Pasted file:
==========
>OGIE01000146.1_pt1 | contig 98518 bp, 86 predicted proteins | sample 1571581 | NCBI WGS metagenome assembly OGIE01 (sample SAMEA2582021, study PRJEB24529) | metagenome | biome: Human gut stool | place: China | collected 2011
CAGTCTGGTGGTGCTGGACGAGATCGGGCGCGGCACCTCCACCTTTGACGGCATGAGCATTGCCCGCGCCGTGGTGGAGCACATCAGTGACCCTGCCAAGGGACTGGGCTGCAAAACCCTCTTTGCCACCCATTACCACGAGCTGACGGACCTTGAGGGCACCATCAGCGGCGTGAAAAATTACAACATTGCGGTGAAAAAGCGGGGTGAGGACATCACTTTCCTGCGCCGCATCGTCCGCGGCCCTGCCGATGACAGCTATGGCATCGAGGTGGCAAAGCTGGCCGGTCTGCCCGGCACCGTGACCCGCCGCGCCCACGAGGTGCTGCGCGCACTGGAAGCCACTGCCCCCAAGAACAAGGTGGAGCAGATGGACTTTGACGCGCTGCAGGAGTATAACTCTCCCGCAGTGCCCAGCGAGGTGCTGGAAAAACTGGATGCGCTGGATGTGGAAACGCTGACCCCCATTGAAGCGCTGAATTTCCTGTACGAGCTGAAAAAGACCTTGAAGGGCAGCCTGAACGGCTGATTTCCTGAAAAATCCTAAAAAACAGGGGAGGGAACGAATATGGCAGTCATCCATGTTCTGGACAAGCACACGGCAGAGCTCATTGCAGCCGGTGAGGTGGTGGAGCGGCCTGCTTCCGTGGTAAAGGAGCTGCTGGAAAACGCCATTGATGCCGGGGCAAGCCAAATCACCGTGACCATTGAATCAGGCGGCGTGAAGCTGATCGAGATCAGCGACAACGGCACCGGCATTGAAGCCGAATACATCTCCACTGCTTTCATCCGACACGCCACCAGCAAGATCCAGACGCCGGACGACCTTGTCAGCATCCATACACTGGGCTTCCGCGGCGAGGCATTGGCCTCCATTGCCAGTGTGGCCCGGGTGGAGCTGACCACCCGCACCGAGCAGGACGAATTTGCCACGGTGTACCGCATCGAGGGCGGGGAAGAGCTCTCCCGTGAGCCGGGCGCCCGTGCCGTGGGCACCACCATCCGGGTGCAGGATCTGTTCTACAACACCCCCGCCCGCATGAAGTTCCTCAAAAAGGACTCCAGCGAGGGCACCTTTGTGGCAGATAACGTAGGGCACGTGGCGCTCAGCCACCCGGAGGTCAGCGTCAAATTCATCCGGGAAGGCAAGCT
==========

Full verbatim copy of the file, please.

>OGIE01000146.1_pt1 | contig 98518 bp, 86 predicted proteins | sample 1571581 | NCBI WGS metagenome assembly OGIE01 (sample SAMEA2582021, study PRJEB24529) | metagenome | biome: Human gut stool | place: China | collected 2011
CAGTCTGGTGGTGCTGGACGAGATCGGGCGCGGCACCTCCACCTTTGACGGCATGAGCATTGCCCGCGCCGTGGTGGAGCACATCAGTGACCCTGCCAAGGGACTGGGCTGCAAAACCCTCTTTGCCACCCATTACCACGAGCTGACGGACCTTGAGGGCACCATCAGCGGCGTGAAAAATTACAACATTGCGGTGAAAAAGCGGGGTGAGGACATCACTTTCCTGCGCCGCATCGTCCGCGGCCCTGCCGATGACAGCTATGGCATCGAGGTGGCAAAGCTGGCCGGTCTGCCCGGCACCGTGACCCGCCGCGCCCACGAGGTGCTGCGCGCACTGGAAGCCACTGCCCCCAAGAACAAGGTGGAGCAGATGGACTTTGACGCGCTGCAGGAGTATAACTCTCCCGCAGTGCCCAGCGAGGTGCTGGAAAAACTGGATGCGCTGGATGTGGAAACGCTGACCCCCATTGAAGCGCTGAATTTCCTGTACGAGCTGAAAAAGACCTTGAAGGGCAGCCTGAACGGCTGATTTCCTGAAAAATCCTAAAAAACAGGGGAGGGAACGAATATGGCAGTCATCCATGTTCTGGACAAGCACACGGCAGAGCTCATTGCAGCCGGTGAGGTGGTGGAGCGGCCTGCTTCCGTGGTAAAGGAGCTGCTGGAAAACGCCATTGATGCCGGGGCAAGCCAAATCACCGTGACCATTGAATCAGGCGGCGTGAAGCTGATCGAGATCAGCGACAACGGCACCGGCATTGAAGCCGAATACATCTCCACTGCTTTCATCCGACACGCCACCAGCAAGATCCAGACGCCGGACGACCTTGTCAGCATCCATACACTGGGCTTCCGCGGCGAGGCATTGGCCTCCATTGCCAGTGTGGCCCGGGTGGAGCTGACCACCCGCACCGAGCAGGACGAATTTGCCACGGTGTACCGCATCGAGGGCGGGGAAGAGCTCTCCCGTGAGCCGGGCGCCCGTGCCGTGGGCACCACCATCCGGGTGCAGGATCTGTTCTACAACACCCCCGCCCGCATGAAGTTCCTCAAAAAGGACTCCAGCGAGGGCACCTTTGTGGCAGATAACGTAGGGCACGTGGCGCTCAGCCACCCGGAGGTCAGCGTCAAATTCATCCGGGAAGGCAAGCT